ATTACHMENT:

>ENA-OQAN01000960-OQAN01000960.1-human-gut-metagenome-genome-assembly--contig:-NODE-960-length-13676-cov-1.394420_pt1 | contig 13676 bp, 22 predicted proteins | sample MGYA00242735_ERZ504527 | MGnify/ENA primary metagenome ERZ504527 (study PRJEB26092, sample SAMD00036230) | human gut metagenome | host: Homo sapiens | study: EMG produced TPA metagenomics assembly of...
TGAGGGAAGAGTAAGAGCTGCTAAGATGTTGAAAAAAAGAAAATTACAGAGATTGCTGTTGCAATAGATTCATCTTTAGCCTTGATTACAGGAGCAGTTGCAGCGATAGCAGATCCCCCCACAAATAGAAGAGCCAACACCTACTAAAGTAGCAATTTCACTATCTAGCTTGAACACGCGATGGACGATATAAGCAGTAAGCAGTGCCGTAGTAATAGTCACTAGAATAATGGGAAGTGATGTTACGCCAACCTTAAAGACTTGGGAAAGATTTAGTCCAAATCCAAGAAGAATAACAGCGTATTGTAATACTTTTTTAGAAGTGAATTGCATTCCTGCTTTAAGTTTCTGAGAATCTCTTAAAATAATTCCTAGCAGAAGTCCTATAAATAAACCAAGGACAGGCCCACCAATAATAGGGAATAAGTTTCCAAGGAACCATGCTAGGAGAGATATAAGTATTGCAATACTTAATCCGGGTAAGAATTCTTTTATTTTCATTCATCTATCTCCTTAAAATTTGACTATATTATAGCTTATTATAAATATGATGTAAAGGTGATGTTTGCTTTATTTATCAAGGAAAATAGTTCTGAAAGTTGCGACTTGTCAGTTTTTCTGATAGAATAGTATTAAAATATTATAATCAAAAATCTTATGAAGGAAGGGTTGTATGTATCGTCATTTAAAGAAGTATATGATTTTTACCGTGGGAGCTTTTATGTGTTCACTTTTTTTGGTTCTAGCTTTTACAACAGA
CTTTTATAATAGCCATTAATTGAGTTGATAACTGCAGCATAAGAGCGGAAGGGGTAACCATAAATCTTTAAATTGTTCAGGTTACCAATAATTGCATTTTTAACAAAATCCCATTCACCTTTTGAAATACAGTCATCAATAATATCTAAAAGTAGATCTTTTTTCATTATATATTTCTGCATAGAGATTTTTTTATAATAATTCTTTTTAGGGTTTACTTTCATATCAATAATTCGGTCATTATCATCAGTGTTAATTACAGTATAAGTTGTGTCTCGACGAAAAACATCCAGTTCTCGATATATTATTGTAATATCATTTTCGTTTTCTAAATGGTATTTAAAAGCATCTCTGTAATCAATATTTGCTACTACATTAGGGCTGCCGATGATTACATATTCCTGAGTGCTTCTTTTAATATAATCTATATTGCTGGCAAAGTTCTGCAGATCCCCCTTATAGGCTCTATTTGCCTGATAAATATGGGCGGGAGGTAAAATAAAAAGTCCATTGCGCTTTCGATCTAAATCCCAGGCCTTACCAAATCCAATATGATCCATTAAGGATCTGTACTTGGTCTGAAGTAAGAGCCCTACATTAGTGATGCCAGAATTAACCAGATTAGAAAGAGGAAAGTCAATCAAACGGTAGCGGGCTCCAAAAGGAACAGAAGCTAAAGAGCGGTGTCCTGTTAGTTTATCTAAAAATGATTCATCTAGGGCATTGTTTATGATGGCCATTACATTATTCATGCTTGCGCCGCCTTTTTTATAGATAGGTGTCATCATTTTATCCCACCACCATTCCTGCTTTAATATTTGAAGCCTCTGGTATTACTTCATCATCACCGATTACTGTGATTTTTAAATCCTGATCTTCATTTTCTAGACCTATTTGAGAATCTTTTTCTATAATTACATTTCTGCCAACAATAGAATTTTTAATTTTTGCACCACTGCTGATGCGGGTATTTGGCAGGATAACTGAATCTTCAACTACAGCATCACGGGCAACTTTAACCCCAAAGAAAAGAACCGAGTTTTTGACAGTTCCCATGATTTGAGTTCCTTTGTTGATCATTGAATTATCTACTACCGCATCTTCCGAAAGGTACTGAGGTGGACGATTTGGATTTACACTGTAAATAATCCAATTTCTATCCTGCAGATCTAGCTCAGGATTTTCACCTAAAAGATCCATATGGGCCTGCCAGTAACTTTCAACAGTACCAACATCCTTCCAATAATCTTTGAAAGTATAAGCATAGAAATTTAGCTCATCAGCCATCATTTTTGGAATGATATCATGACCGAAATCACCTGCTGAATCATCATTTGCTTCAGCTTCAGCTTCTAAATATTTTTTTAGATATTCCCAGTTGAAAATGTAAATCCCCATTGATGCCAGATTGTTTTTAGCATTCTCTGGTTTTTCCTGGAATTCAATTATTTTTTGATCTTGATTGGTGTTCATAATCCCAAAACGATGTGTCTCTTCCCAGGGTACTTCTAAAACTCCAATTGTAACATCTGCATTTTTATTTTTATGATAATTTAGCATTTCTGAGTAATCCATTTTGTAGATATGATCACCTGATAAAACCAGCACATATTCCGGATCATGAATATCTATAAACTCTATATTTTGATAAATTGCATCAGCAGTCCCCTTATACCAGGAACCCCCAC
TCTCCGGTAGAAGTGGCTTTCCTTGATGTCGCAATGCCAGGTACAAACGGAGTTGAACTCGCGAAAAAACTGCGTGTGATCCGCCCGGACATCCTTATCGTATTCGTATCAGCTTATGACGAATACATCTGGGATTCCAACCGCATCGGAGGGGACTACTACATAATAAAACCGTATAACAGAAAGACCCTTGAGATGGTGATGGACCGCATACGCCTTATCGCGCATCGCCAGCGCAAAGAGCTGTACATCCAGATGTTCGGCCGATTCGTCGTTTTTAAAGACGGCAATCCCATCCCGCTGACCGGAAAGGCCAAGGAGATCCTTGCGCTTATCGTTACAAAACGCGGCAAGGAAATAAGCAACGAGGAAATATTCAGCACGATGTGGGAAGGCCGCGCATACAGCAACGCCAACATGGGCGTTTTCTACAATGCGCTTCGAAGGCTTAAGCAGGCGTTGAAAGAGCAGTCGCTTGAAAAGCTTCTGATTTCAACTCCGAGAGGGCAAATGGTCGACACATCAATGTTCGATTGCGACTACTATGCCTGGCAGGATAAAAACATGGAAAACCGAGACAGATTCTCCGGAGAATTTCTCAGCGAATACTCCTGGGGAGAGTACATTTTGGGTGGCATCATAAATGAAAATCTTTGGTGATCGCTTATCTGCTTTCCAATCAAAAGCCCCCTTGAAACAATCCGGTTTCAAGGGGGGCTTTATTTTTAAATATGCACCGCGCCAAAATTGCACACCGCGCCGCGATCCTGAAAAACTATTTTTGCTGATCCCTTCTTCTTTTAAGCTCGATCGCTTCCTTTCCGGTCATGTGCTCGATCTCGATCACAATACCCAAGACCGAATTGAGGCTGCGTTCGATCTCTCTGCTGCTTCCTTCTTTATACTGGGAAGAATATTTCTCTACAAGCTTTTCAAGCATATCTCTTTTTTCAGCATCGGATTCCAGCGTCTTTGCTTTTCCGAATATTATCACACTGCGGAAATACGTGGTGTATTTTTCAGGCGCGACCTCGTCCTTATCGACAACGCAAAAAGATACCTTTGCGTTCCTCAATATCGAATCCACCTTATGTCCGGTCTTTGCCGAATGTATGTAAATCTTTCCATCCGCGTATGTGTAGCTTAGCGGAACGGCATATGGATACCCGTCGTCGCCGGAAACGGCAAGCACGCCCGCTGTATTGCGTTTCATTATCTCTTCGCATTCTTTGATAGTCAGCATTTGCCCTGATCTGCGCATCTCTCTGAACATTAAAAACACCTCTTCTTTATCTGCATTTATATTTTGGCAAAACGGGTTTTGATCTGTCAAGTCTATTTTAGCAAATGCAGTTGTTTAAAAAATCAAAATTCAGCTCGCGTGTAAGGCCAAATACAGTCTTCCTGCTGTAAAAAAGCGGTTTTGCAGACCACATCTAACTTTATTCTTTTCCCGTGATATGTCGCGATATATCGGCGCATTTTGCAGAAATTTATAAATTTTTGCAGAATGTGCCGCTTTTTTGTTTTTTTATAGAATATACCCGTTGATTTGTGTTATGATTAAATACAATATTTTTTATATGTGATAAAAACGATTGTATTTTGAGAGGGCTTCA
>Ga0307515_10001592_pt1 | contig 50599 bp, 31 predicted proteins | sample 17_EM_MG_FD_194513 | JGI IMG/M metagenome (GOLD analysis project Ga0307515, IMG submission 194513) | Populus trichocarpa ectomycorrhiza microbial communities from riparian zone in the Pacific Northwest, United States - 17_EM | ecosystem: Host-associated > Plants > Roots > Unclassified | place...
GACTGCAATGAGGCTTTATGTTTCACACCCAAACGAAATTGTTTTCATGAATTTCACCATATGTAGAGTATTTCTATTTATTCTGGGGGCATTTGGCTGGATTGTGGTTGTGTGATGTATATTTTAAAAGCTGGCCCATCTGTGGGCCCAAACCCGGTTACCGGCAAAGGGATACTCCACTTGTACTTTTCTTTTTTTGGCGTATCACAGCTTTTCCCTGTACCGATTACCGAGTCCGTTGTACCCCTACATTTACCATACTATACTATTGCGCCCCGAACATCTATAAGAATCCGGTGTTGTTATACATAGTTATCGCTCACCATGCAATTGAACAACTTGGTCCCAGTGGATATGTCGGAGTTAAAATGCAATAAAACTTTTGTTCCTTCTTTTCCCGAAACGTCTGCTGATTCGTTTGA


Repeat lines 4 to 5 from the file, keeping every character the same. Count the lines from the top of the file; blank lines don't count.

TCTCCGGTAGAAGTGGCTTTCCTTGATGTCGCAATGCCAGGTACAAACGGAGTTGAACTCGCGAAAAAACTGCGTGTGATCCGCCCGGACATCCTTATCGTATTCGTATCAGCTTATGACGAATACATCTGGGATTCCAACCGCATCGGAGGGGACTACTACATAATAAAACCGTATAACAGAAAGACCCTTGAGATGGTGATGGACCGCATACGCCTTATCGCGCATCGCCAGCGCAAAGAGCTGTACATCCAGATGTTCGGCCGATTCGTCGTTTTTAAAGACGGCAATCCCATCCCGCTGACCGGAAAGGCCAAGGAGATCCTTGCGCTTATCGTTACAAAACGCGGCAAGGAAATAAGCAACGAGGAAATATTCAGCACGATGTGGGAAGGCCGCGCATACAGCAACGCCAACATGGGCGTTTTCTACAATGCGCTTCGAAGGCTTAAGCAGGCGTTGAAAGAGCAGTCGCTTGAAAAGCTTCTGATTTCAACTCCGAGAGGGCAAATGGTCGACACATCAATGTTCGATTGCGACTACTATGCCTGGCAGGATAAAAACATGGAAAACCGAGACAGATTCTCCGGAGAATTTCTCAGCGAATACTCCTGGGGAGAGTACATTTTGGGTGGCATCATAAATGAAAATCTTTGGTGATCGCTTATCTGCTTTCCAATCAAAAGCCCCCTTGAAACAATCCGGTTTCAAGGGGGGCTTTATTTTTAAATATGCACCGCGCCAAAATTGCACACCGCGCCGCGATCCTGAAAAACTATTTTTGCTGATCCCTTCTTCTTTTAAGCTCGATCGCTTCCTTTCCGGTCATGTGCTCGATCTCGATCACAATACCCAAGACCGAATTGAGGCTGCGTTCGATCTCTCTGCTGCTTCCTTCTTTATACTGGGAAGAATATTTCTCTACAAGCTTTTCAAGCATATCTCTTTTTTCAGCATCGGATTCCAGCGTCTTTGCTTTTCCGAATATTATCACACTGCGGAAATACGTGGTGTATTTTTCAGGCGCGACCTCGTCCTTATCGACAACGCAAAAAGATACCTTTGCGTTCCTCAATATCGAATCCACCTTATGTCCGGTCTTTGCCGAATGTATGTAAATCTTTCCATCCGCGTATGTGTAGCTTAGCGGAACGGCATATGGATACCCGTCGTCGCCGGAAACGGCAAGCACGCCCGCTGTATTGCGTTTCATTATCTCTTCGCATTCTTTGATAGTCAGCATTTGCCCTGATCTGCGCATCTCTCTGAACATTAAAAACACCTCTTCTTTATCTGCATTTATATTTTGGCAAAACGGGTTTTGATCTGTCAAGTCTATTTTAGCAAATGCAGTTGTTTAAAAAATCAAAATTCAGCTCGCGTGTAAGGCCAAATACAGTCTTCCTGCTGTAAAAAAGCGGTTTTGCAGACCACATCTAACTTTATTCTTTTCCCGTGATATGTCGCGATATATCGGCGCATTTTGCAGAAATTTATAAATTTTTGCAGAATGTGCCGCTTTTTTGTTTTTTTATAGAATATACCCGTTGATTTGTGTTATGATTAAATACAATATTTTTTATATGTGATAAAAACGATTGTATTTTGAGAGGGCTTCA
>Ga0307515_10001592_pt1 | contig 50599 bp, 31 predicted proteins | sample 17_EM_MG_FD_194513 | JGI IMG/M metagenome (GOLD analysis project Ga0307515, IMG submission 194513) | Populus trichocarpa ectomycorrhiza microbial communities from riparian zone in the Pacific Northwest, United States - 17_EM | ecosystem: Host-associated > Plants > Roots > Unclassified | place...